As far as the wives are concerned. The only known disciple to be married was Peter who was the only one to be over the age of 20 at Jesus' death (most likely). It would have been common for men in their teen years to become a disciple. In would be rather improbable for them to have been married with children already. It simply was not the custom to become a traveling disciple of a Rabbi that late in life.
Peter's wife most likely stayed with his family. A wife typically lived within the household of her husband. They would have added on to the husband's father's house and shared a courtyard and chores as an extended family. This was more often true in the north in Galilee where Peter was from.
There is quite a bit of interesting information about Jesus' world and the first century. A good teacher might be Ray VanderLaan with "In The Dust of the Rabbi" and "That the World May Know." He did some work with Focus on the Family a few years back and has been a blessing to me personally.
|70||Reason 4 "6" Cities of Refuge?||Num 35:6||MJH||213964|
|You are on the right track. It can be a lot of fun discovering the life and times of Jesus and the Apostles.
I agree with you that young men pursued marriage and a young age, but probably not as young as the women. I disagree with the History and Discovery Channel depicting the 30 something men marrying 13 year olds. There is more evidence that in Jesus world men married closer to 20 and girls a bit younger. Girls also had a say to some extent. It would be an exception for a girl to marry a man she did not agree with. While that may not be true for all places and times in the Jewish world, it most likely was in the first century Galilee.
Anyway, enjoy learning and reading. It's a long journey with many "flowers" to smell along the way.
|71||Stumped and stupefied. Bewildered....||Deut 12:13||MJH||213260|
I understand that these people were not trespassing the command. It's obvious in context. What I am a bit perplexed about is why the command specifies, so it seems, one specific place ONLY, yet God not only accepts, but at least in Gideon's instance, tells him to do it. (I think Samson's Parents are also told to rather than doing it on there own.)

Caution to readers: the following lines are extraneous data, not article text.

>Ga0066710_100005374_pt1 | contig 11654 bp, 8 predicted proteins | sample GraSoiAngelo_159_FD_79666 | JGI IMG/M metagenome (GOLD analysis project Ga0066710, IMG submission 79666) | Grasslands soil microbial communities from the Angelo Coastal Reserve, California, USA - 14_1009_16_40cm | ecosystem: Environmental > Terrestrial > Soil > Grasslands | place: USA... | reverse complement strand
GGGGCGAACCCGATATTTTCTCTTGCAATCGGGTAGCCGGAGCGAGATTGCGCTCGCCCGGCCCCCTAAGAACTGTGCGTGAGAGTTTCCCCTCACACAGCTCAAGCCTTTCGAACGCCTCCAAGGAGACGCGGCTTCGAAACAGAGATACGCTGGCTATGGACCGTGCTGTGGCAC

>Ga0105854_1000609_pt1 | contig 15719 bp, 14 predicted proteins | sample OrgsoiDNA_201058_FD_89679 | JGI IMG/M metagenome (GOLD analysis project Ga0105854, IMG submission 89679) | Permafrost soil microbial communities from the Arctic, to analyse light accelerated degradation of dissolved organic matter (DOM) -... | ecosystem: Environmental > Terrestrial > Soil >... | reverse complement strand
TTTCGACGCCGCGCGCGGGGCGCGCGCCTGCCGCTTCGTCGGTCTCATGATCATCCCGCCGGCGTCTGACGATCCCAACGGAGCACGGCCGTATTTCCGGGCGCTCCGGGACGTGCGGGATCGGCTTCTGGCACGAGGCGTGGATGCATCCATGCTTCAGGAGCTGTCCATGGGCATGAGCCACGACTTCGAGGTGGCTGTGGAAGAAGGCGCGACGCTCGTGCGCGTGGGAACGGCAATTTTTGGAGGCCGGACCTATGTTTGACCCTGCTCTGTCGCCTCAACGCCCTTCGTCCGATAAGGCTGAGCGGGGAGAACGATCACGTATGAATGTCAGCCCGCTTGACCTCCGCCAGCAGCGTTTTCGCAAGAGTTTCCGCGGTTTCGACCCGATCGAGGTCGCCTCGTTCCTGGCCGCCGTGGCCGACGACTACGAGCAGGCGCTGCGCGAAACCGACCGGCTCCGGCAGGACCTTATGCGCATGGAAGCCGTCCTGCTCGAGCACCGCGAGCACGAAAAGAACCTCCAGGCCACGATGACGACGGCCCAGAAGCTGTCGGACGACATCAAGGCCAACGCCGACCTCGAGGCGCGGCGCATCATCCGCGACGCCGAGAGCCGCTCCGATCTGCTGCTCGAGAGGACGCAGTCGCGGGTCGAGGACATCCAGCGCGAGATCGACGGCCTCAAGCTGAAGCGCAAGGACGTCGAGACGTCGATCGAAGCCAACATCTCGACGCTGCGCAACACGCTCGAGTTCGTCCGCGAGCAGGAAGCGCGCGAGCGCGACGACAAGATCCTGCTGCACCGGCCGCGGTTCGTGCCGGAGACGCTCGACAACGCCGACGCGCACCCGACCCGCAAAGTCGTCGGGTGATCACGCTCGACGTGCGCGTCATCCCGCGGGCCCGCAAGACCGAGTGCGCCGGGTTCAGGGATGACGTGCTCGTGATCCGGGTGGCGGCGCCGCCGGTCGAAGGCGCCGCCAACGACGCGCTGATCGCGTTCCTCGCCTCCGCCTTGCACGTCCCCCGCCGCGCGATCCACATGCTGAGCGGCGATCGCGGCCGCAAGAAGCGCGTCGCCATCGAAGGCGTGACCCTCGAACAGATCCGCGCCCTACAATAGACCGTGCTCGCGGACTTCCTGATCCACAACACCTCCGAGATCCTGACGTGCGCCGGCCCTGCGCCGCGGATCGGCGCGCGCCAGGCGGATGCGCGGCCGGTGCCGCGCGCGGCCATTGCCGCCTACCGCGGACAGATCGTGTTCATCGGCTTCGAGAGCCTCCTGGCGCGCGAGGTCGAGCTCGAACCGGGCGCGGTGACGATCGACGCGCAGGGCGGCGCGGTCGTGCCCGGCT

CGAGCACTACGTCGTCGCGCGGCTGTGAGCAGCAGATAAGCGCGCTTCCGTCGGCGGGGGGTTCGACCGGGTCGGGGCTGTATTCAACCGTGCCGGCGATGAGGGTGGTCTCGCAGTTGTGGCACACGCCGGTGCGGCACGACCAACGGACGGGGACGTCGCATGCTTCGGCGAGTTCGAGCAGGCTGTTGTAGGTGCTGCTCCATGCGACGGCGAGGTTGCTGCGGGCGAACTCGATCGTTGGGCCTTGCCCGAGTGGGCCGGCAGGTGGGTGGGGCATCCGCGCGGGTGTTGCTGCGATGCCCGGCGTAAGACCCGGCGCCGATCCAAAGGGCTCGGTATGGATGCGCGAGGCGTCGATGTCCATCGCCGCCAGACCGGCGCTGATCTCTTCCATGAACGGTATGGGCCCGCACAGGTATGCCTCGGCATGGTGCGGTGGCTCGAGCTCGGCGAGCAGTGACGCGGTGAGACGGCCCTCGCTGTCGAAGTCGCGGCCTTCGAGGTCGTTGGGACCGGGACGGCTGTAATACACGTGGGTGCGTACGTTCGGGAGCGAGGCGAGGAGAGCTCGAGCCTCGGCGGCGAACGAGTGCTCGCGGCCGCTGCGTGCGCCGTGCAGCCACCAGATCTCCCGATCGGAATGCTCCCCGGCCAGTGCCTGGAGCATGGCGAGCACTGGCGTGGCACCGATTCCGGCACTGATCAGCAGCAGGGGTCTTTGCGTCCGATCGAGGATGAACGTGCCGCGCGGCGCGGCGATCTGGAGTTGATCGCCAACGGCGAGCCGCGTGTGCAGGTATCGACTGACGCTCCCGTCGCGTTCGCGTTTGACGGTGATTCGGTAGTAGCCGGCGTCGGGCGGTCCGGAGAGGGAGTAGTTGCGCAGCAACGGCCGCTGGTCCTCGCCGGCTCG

So why have the command to only offer a sacrifice in the place, and then allow it in another place?
Honestly, this is one of those, "hmmmmm, what am I missing here." questions.
What am I still missing?
|72||Deut 22:29, Rapist to marry victim?||Deut 22:28||MJH||231796|
|NOt sure about a hidden meaning, but I do know that the Torah does not condone selling or trading daughters like cattle. I understand that ancient cultures did do this, and even present day cultures demean and devalue women, but the Torah has a much higher value on a woman than that.
I don't think that Jesus "changed" what the Torah taught, in that he removed or altered laws which are stated to be eternal, but that he revealed the genuine true interpretation of the Law, that is to Love your neighbor and serve others.
Thank you VERY much for your adding the LXX translation. This reveals that at the least the early BC century understanding was similar to the NIV. But that doesn't mean it is the right understanding. I would also like to know what the Targumes and other Jewish writings would have to say, after all, they share the same text in this case.
Where I am at, personally, is that it's logically impossible for God to institute a law that would force a woman to marry anyone (if as in this case she is a victim, not if she willingly consented), let alone her rapist.